Considering that what a person is buried with can possibly be his or her very hope of communicating with the future, we see that this is about as important a decision as can be made by a person in his or her lifetime. It is unfortunate, then, that this decision is often not made by the person himself. Or that, in far too many cases, the person's wishes are not communicated properly (or just ignored) meaning that they are, in fact, never carried out or carried out with some other outcome than what was intended by the deceased. Many will, of course, argue that, given that the deceased has no way of knowing that the wishes are not carried out properly, the factor of tragedy may not be as dramatic as it might if there was some sort of dispute about the wishes well before the death, and the deceased person actually had an opportunity to realize that his desires for what to be buried with would not be met. Nevertheless, the historical implications of such a scenario are as real as they disappointing, and we urge all who would have a desire to be buried with some particular special object – whether it be spiritual, cultural, legacy building or historical – to simply make sure their wishes are communicated well to several trusted family members and friends who have the ability and power to see that they are carried out. That is the most important factor in deciding what to be buried with. The title of this section may lead some to believe that we will offer some tips here on how to make such a decision but, of course, we cannot do that. Such a decision is about as private and as personal as they come. And, in many cases people have been known to require in their last will and testament and other documents that the addition of the special objects be made privately – after all mourners have left a funeral and/or graveside service and only just before the body is to be lowered into the ground. So, we will leave our advice to this (and we are not the only counselors to do that, most other experts in the death care field are very careful to never make value or judgment calls about whether a person should be buried with things or not): simply make sure that any item you wish to have buried with you can be considered legally yours and then be sure that several others have agreed to see to it that your wishes can and will be carried out. It is important to ask several people to agree so that back-ups can be put in place in the event that a chief organizer is unable to unwilling to help after death.
Strange Things People Are Buried With
It is quite often the case that strange things are buried with people who are dead. Stories of these things can be found quite readily on the internet these days, and they are all quite interesting indeed. One of the most intriguing, and even frightening, thing that modern day people have been known to be buried with is some sort of escape device or system to be used in the event that a person is buried alive. Some of the death care industry's more popular caskets come standard with all sorts of air supplies, electronic communication devices and many other products that a person who has been trapped inside while alive will likely be able to use to call for a rescue upon his or her waking up in such a horrific situation. While it is thought that most of these gadgets and systems are the work of companies who are simply trying to earn themselves some inexpensive publicity, the unusual tradition does have its roots in a popular trend of the middle ages up to about the late 1800's (when embalming was not as common and, therefore, finding oneself buried alive after some medical misunderstanding was much more of a realistic idea than it is now). In those days, casket makers and cemeteries often worked together to install (for an additional premium price, of course) special bell and pulley mechanism, by which a person who was trapped in a casket after it had been buried could pull a rope inside the casket and ring a bell that would be installed on the surface in order to alert passers-by that a rescue was being called for. Interestingly, there are several documented cases across the United States and the rest of the developed world in which those bells did ring and a person who “woke up” after having been thought dead was found to be quite well. (In today's world such cases happen occasionally still as well. But they are almost always relegated to a medical examiner's or a hospital's morgue or to a funeral home's pre-embalming room. It is perhaps a gruesome thought to realize that, after an embalming service – and especially after a cremation procedure – there is absolutely no chance of a body restoring itself to life in today's modern world, so any restoration must happen before then and, amazingly, it occasionally does. The bell and rope that had been previously buried with the deceased has since been replaced by bands of bells that are placed around deceased's feet or wrists as they are waiting to be prepared for a casket. Security guards charged with keeping watch with the bodies are then tasked to with keeping an ever-vigilant ear open for the clinging of those bells. Any tingle is a sure sign that someone has come back to life. And most years the news can be found of one or two surprised guards happily reporting that the bells have rung on their watch.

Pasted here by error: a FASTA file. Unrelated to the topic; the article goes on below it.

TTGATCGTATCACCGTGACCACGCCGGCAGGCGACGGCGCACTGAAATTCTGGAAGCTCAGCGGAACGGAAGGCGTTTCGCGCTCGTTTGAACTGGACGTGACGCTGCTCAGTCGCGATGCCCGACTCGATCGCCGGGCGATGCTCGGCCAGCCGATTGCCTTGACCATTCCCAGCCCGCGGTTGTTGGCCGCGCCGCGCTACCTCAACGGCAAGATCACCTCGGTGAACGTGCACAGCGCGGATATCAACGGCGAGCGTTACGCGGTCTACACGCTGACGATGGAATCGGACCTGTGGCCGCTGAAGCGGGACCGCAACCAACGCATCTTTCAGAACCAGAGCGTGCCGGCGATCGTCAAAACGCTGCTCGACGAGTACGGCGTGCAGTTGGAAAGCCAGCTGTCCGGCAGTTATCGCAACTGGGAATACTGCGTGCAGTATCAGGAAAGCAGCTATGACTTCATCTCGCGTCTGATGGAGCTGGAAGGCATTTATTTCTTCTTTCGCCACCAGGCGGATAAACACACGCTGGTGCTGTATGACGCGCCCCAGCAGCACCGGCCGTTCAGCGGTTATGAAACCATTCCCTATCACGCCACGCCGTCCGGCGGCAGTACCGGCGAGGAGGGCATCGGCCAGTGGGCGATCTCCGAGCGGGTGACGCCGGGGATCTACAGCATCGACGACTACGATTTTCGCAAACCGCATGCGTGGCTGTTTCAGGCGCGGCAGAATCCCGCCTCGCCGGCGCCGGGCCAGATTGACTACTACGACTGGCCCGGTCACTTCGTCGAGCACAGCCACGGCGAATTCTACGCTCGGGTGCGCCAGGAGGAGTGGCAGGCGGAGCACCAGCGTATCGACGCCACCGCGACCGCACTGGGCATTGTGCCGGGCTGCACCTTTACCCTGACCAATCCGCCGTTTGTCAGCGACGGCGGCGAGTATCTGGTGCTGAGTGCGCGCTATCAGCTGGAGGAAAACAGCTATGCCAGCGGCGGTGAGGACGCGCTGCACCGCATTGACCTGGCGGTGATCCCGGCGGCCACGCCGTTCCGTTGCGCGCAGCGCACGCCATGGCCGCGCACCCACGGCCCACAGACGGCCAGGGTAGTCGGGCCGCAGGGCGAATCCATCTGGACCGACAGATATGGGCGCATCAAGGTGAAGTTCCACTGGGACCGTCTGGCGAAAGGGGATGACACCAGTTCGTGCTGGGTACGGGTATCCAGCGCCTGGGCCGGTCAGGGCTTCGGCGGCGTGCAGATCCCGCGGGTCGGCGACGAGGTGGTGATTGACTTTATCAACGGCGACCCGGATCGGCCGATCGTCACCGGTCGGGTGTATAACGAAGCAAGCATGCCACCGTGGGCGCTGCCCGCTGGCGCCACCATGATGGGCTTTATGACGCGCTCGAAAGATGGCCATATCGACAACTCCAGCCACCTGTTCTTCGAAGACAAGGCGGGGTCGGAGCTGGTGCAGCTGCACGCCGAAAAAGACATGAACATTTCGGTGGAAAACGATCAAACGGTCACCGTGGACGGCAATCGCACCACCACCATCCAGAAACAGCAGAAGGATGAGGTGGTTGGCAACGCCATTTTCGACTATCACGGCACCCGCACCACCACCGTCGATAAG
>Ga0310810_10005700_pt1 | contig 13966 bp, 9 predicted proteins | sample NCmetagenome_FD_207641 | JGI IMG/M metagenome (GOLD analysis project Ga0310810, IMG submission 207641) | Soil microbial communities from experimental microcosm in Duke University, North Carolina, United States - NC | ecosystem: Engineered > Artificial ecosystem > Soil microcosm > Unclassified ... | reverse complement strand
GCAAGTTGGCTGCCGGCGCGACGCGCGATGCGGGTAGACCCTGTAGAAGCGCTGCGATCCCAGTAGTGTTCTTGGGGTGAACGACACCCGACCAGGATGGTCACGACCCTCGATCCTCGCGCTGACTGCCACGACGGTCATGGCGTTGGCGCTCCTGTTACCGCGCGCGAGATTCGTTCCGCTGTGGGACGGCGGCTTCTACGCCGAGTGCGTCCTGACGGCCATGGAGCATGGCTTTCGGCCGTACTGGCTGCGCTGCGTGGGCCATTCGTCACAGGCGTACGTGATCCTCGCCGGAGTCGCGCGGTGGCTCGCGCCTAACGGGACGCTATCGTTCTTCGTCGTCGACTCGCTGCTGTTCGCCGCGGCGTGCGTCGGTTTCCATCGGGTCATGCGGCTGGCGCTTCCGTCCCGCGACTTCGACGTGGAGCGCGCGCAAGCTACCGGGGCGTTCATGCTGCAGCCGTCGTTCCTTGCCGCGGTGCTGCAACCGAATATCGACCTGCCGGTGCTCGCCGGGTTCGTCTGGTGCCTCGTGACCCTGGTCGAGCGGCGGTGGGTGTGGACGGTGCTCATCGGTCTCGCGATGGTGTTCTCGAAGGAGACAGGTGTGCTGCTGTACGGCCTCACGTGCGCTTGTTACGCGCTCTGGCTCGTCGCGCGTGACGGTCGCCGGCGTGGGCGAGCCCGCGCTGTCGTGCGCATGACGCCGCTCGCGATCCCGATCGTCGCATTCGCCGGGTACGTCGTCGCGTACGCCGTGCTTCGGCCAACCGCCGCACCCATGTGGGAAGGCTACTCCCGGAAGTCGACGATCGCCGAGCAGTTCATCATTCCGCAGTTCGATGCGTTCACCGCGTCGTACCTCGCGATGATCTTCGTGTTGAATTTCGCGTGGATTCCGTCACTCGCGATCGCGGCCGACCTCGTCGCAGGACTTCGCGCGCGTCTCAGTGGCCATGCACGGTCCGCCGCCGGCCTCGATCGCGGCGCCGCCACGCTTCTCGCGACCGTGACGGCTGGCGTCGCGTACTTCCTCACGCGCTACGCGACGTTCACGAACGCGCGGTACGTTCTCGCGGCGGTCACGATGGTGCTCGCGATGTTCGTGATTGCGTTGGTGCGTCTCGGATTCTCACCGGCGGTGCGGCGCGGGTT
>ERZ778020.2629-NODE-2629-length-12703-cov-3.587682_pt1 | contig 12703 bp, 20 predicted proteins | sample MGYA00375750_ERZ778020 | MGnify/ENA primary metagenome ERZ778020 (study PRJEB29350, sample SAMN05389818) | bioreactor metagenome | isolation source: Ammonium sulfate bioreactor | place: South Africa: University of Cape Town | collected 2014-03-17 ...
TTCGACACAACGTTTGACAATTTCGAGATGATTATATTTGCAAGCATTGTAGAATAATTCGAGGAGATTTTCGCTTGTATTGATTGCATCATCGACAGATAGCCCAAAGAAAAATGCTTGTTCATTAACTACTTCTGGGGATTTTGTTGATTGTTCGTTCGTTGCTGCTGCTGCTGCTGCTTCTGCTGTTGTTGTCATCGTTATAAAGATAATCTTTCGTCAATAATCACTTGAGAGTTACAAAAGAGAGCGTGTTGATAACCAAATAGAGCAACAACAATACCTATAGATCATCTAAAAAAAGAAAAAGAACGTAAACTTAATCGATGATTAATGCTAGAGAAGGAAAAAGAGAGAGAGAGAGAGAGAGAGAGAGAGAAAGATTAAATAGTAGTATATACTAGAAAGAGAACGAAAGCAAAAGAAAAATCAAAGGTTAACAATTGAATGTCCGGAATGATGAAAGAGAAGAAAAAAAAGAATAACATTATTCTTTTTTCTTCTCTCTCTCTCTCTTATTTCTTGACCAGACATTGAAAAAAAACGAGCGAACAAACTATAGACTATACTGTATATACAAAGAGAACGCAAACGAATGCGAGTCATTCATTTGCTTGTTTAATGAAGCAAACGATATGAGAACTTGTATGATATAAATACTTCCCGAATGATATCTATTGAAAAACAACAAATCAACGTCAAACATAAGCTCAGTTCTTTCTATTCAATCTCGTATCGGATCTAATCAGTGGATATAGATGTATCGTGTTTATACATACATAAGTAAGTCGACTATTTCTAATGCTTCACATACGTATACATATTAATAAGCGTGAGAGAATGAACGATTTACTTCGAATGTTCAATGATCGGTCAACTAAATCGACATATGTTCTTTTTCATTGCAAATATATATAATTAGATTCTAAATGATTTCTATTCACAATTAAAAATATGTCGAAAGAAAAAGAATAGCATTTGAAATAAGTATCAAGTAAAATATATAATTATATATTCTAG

Is It Okay to Be Buried With Nothing?
All of this discussion may lead to an important question in many people's minds that we will address here at the end of our discussion: is being buried with something ever a requirement? Is it okay to be buried with nothing? The answer, of course, is that it is perfectly acceptable – in all modern religions and under the laws of every modern, industrialized country – to be buried with nothing at all. Being buried with an item of some sort is strictly a matter of choice for the deceased and his or her immediate family. In today's modern world, many people have a world view by which death is a complete separation of the deceased from the humanistic world of the flesh and, under that view, there is no need to carry anything of value into the next world. Hence, in these cases, the decision to be buried with nothing is entirely logical and even in keeping with spiritual, cultural, and historical norms. In these cases, future archeologists may be lucky to even find any evidence that the deceased was even clothed when he or she was buried.